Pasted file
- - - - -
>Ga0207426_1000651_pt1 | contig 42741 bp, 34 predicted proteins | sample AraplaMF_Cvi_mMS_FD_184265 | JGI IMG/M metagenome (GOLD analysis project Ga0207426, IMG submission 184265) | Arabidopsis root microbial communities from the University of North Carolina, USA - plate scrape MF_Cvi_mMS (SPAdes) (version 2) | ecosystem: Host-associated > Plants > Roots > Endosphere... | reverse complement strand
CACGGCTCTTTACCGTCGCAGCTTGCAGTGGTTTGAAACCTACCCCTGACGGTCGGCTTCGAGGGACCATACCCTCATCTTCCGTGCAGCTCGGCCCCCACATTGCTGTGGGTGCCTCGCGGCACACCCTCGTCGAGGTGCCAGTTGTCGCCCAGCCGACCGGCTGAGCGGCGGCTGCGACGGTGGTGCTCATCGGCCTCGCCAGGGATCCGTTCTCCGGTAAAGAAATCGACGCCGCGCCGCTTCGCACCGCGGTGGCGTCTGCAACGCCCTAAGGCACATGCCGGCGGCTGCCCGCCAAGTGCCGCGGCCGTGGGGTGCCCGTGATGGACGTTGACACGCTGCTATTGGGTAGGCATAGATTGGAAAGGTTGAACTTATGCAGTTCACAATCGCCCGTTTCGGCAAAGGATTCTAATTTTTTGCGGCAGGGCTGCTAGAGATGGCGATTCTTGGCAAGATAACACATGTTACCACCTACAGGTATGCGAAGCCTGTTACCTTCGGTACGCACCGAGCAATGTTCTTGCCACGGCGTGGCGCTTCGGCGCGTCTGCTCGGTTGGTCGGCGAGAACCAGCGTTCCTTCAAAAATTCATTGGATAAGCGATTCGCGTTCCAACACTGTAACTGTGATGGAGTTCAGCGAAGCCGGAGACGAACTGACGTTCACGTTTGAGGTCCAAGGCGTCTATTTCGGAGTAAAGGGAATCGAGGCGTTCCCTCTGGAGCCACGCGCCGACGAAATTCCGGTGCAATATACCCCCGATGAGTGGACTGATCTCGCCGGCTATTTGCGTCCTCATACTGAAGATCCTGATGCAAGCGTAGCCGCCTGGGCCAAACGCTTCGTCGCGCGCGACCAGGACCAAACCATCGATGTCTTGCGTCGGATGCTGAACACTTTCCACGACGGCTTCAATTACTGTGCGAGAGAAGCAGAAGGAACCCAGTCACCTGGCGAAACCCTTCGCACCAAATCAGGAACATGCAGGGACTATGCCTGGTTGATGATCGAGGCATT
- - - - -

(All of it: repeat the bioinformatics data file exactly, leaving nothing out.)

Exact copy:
>Ga0207426_1000651_pt1 | contig 42741 bp, 34 predicted proteins | sample AraplaMF_Cvi_mMS_FD_184265 | JGI IMG/M metagenome (GOLD analysis project Ga0207426, IMG submission 184265) | Arabidopsis root microbial communities from the University of North Carolina, USA - plate scrape MF_Cvi_mMS (SPAdes) (version 2) | ecosystem: Host-associated > Plants > Roots > Endosphere... | reverse complement strand
CACGGCTCTTTACCGTCGCAGCTTGCAGTGGTTTGAAACCTACCCCTGACGGTCGGCTTCGAGGGACCATACCCTCATCTTCCGTGCAGCTCGGCCCCCACATTGCTGTGGGTGCCTCGCGGCACACCCTCGTCGAGGTGCCAGTTGTCGCCCAGCCGACCGGCTGAGCGGCGGCTGCGACGGTGGTGCTCATCGGCCTCGCCAGGGATCCGTTCTCCGGTAAAGAAATCGACGCCGCGCCGCTTCGCACCGCGGTGGCGTCTGCAACGCCCTAAGGCACATGCCGGCGGCTGCCCGCCAAGTGCCGCGGCCGTGGGGTGCCCGTGATGGACGTTGACACGCTGCTATTGGGTAGGCATAGATTGGAAAGGTTGAACTTATGCAGTTCACAATCGCCCGTTTCGGCAAAGGATTCTAATTTTTTGCGGCAGGGCTGCTAGAGATGGCGATTCTTGGCAAGATAACACATGTTACCACCTACAGGTATGCGAAGCCTGTTACCTTCGGTACGCACCGAGCAATGTTCTTGCCACGGCGTGGCGCTTCGGCGCGTCTGCTCGGTTGGTCGGCGAGAACCAGCGTTCCTTCAAAAATTCATTGGATAAGCGATTCGCGTTCCAACACTGTAACTGTGATGGAGTTCAGCGAAGCCGGAGACGAACTGACGTTCACGTTTGAGGTCCAAGGCGTCTATTTCGGAGTAAAGGGAATCGAGGCGTTCCCTCTGGAGCCACGCGCCGACGAAATTCCGGTGCAATATACCCCCGATGAGTGGACTGATCTCGCCGGCTATTTGCGTCCTCATACTGAAGATCCTGATGCAAGCGTAGCCGCCTGGGCCAAACGCTTCGTCGCGCGCGACCAGGACCAAACCATCGATGTCTTGCGTCGGATGCTGAACACTTTCCACGACGGCTTCAATTACTGTGCGAGAGAAGCAGAAGGAACCCAGTCACCTGGCGAAACCCTTCGCACCAAATCAGGAACATGCAGGGACTATGCCTGGTTGATGATCGAGGCATT